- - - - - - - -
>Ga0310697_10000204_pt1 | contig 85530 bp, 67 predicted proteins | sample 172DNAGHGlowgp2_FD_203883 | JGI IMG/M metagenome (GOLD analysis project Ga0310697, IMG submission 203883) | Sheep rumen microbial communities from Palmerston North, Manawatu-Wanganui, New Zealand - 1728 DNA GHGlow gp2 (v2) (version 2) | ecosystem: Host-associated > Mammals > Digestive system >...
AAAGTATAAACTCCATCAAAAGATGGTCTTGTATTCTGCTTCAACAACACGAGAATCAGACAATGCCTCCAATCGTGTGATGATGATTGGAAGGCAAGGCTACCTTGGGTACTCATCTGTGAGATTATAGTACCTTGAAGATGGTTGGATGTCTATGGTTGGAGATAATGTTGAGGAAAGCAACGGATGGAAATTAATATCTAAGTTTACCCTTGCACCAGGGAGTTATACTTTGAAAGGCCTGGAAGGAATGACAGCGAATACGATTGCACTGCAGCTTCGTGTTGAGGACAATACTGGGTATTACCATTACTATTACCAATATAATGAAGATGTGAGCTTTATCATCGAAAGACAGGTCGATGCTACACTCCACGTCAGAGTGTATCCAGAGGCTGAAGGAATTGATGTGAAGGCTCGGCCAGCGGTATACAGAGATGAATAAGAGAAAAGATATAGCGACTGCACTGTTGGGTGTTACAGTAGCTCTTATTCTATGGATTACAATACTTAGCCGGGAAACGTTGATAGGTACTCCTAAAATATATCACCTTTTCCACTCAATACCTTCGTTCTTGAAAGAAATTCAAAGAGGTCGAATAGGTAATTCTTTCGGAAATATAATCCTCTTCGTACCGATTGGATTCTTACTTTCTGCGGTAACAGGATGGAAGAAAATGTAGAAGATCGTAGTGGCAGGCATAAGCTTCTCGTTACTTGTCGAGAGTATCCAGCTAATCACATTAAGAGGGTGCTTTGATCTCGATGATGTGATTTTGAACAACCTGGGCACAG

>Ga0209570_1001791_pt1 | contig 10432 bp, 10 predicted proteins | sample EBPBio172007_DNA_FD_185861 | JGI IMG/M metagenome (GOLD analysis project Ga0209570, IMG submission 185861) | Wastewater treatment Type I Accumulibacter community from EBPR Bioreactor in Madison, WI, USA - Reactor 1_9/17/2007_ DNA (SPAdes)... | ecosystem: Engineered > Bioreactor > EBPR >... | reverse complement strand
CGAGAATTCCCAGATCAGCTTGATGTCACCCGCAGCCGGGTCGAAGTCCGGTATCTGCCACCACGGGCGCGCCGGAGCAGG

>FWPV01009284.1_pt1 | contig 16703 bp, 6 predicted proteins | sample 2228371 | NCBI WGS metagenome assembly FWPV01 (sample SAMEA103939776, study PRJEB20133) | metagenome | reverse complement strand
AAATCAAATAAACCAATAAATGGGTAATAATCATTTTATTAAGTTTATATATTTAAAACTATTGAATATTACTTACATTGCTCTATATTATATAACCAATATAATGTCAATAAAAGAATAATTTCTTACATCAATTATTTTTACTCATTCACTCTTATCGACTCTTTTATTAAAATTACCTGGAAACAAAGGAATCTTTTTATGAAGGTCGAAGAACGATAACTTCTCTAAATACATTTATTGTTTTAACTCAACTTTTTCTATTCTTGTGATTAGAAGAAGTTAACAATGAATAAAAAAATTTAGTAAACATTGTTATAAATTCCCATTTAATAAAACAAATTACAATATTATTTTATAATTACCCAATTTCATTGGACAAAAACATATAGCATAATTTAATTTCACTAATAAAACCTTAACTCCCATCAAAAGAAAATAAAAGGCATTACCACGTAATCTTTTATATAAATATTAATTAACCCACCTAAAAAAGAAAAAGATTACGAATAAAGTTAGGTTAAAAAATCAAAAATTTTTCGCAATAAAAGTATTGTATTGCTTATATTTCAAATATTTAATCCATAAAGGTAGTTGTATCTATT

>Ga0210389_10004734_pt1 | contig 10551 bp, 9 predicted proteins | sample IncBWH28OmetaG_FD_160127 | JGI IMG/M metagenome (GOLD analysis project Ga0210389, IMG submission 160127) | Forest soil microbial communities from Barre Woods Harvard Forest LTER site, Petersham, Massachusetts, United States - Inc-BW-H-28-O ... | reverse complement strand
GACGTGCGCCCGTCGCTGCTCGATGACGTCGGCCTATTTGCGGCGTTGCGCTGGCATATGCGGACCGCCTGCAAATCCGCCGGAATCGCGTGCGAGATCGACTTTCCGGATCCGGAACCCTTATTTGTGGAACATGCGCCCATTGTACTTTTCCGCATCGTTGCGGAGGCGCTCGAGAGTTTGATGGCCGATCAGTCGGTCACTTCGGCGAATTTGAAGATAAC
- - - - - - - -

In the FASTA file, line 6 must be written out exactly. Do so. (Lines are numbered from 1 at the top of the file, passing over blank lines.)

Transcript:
AAATCAAATAAACCAATAAATGGGTAATAATCATTTTATTAAGTTTATATATTTAAAACTATTGAATATTACTTACATTGCTCTATATTATATAACCAATATAATGTCAATAAAAGAATAATTTCTTACATCAATTATTTTTACTCATTCACTCTTATCGACTCTTTTATTAAAATTACCTGGAAACAAAGGAATCTTTTTATGAAGGTCGAAGAACGATAACTTCTCTAAATACATTTATTGTTTTAACTCAACTTTTTCTATTCTTGTGATTAGAAGAAGTTAACAATGAATAAAAAAATTTAGTAAACATTGTTATAAATTCCCATTTAATAAAACAAATTACAATATTATTTTATAATTACCCAATTTCATTGGACAAAAACATATAGCATAATTTAATTTCACTAATAAAACCTTAACTCCCATCAAAAGAAAATAAAAGGCATTACCACGTAATCTTTTATATAAATATTAATTAACCCACCTAAAAAAGAAAAAGATTACGAATAAAGTTAGGTTAAAAAATCAAAAATTTTTCGCAATAAAAGTATTGTATTGCTTATATTTCAAATATTTAATCCATAAAGGTAGTTGTATCTATT